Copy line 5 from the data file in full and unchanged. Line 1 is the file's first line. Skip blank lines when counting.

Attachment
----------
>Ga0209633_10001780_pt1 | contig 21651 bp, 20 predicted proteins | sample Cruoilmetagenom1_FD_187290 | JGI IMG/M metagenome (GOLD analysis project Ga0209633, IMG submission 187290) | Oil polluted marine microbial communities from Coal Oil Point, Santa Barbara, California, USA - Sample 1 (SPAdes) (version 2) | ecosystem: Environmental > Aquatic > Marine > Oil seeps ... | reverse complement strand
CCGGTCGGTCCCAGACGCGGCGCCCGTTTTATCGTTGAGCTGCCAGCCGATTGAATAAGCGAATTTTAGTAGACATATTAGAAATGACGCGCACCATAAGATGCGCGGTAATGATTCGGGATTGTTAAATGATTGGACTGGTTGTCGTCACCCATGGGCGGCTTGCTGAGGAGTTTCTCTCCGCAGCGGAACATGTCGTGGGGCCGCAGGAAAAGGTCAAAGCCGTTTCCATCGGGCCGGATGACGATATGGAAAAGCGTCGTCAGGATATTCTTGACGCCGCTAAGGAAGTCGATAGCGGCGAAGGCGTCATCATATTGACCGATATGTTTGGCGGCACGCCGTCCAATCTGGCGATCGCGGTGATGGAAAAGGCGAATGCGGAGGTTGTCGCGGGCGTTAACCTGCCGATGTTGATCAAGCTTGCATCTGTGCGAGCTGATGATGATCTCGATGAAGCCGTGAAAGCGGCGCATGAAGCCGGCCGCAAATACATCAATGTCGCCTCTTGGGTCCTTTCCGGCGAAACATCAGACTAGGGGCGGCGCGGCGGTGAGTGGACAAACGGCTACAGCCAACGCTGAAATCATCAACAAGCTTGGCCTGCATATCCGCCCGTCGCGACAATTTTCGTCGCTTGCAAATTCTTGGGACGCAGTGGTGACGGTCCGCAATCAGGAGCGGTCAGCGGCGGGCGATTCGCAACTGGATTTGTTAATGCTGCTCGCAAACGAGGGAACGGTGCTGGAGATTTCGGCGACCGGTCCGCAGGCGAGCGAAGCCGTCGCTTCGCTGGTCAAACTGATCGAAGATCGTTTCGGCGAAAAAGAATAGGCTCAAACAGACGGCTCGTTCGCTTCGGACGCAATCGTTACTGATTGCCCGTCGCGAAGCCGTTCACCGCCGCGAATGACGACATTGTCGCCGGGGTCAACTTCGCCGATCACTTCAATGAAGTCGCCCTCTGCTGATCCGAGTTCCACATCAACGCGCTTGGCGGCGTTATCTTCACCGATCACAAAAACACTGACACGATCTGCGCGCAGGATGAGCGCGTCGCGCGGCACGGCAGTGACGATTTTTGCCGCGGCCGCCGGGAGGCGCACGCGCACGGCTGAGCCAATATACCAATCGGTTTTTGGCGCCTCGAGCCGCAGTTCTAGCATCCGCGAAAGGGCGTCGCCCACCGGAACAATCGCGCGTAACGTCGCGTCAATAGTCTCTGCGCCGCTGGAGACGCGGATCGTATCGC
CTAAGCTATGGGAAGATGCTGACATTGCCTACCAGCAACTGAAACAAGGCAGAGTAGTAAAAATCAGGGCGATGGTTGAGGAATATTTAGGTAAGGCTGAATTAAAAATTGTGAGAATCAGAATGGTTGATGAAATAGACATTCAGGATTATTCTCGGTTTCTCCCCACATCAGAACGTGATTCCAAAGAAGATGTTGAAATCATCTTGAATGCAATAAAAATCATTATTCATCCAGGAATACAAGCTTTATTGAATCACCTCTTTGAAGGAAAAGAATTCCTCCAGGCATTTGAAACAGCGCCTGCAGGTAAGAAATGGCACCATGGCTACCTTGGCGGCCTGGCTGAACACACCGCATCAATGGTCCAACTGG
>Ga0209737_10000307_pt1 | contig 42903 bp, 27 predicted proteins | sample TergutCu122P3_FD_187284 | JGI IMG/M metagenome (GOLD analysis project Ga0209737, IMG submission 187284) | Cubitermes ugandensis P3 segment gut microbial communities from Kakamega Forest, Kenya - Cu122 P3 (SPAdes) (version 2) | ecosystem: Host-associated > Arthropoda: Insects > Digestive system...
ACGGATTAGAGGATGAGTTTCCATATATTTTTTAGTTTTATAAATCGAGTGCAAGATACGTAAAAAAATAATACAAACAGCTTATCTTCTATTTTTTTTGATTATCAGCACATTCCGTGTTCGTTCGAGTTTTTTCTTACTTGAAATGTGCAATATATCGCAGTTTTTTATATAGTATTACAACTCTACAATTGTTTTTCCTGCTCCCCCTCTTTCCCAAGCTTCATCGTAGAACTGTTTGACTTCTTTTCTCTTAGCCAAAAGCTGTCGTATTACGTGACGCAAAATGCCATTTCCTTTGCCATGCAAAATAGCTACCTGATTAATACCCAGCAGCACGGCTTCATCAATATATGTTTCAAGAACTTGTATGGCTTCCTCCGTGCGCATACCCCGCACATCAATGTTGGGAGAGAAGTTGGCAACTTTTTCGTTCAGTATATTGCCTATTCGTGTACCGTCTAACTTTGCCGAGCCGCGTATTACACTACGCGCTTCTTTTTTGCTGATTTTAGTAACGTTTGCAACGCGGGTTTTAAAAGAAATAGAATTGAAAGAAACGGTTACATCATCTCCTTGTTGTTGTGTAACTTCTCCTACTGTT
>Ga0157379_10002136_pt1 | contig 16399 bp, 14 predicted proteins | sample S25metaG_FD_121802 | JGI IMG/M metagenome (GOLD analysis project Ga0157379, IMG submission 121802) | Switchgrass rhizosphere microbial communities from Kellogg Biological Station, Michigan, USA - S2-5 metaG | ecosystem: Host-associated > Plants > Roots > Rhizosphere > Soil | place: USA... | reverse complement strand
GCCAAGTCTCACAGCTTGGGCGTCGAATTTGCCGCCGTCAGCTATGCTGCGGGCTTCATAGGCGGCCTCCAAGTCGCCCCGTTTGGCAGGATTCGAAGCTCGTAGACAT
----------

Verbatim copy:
ACGGATTAGAGGATGAGTTTCCATATATTTTTTAGTTTTATAAATCGAGTGCAAGATACGTAAAAAAATAATACAAACAGCTTATCTTCTATTTTTTTTGATTATCAGCACATTCCGTGTTCGTTCGAGTTTTTTCTTACTTGAAATGTGCAATATATCGCAGTTTTTTATATAGTATTACAACTCTACAATTGTTTTTCCTGCTCCCCCTCTTTCCCAAGCTTCATCGTAGAACTGTTTGACTTCTTTTCTCTTAGCCAAAAGCTGTCGTATTACGTGACGCAAAATGCCATTTCCTTTGCCATGCAAAATAGCTACCTGATTAATACCCAGCAGCACGGCTTCATCAATATATGTTTCAAGAACTTGTATGGCTTCCTCCGTGCGCATACCCCGCACATCAATGTTGGGAGAGAAGTTGGCAACTTTTTCGTTCAGTATATTGCCTATTCGTGTACCGTCTAACTTTGCCGAGCCGCGTATTACACTACGCGCTTCTTTTTTGCTGATTTTAGTAACGTTTGCAACGCGGGTTTTAAAAGAAATAGAATTGAAAGAAACGGTTACATCATCTCCTTGTTGTTGTGTAACTTCTCCTACTGTT